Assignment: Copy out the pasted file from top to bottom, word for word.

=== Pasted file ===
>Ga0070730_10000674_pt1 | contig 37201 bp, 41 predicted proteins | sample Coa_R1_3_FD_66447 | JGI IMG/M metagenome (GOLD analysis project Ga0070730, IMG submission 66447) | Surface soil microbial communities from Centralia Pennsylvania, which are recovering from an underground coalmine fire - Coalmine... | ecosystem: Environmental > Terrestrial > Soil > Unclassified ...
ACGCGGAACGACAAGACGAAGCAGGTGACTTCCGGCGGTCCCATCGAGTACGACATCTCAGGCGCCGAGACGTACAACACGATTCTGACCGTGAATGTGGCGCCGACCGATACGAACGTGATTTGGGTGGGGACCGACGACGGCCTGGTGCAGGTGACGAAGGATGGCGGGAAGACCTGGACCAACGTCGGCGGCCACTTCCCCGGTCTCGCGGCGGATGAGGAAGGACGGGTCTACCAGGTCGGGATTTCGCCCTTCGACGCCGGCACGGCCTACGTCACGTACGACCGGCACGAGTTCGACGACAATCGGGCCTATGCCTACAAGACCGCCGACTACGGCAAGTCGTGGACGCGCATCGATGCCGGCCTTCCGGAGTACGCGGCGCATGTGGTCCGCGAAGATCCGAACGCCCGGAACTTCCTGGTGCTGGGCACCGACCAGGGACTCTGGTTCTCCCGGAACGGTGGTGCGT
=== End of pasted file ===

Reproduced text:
>Ga0070730_10000674_pt1 | contig 37201 bp, 41 predicted proteins | sample Coa_R1_3_FD_66447 | JGI IMG/M metagenome (GOLD analysis project Ga0070730, IMG submission 66447) | Surface soil microbial communities from Centralia Pennsylvania, which are recovering from an underground coalmine fire - Coalmine... | ecosystem: Environmental > Terrestrial > Soil > Unclassified ...
ACGCGGAACGACAAGACGAAGCAGGTGACTTCCGGCGGTCCCATCGAGTACGACATCTCAGGCGCCGAGACGTACAACACGATTCTGACCGTGAATGTGGCGCCGACCGATACGAACGTGATTTGGGTGGGGACCGACGACGGCCTGGTGCAGGTGACGAAGGATGGCGGGAAGACCTGGACCAACGTCGGCGGCCACTTCCCCGGTCTCGCGGCGGATGAGGAAGGACGGGTCTACCAGGTCGGGATTTCGCCCTTCGACGCCGGCACGGCCTACGTCACGTACGACCGGCACGAGTTCGACGACAATCGGGCCTATGCCTACAAGACCGCCGACTACGGCAAGTCGTGGACGCGCATCGATGCCGGCCTTCCGGAGTACGCGGCGCATGTGGTCCGCGAAGATCCGAACGCCCGGAACTTCCTGGTGCTGGGCACCGACCAGGGACTCTGGTTCTCCCGGAACGGTGGTGCGT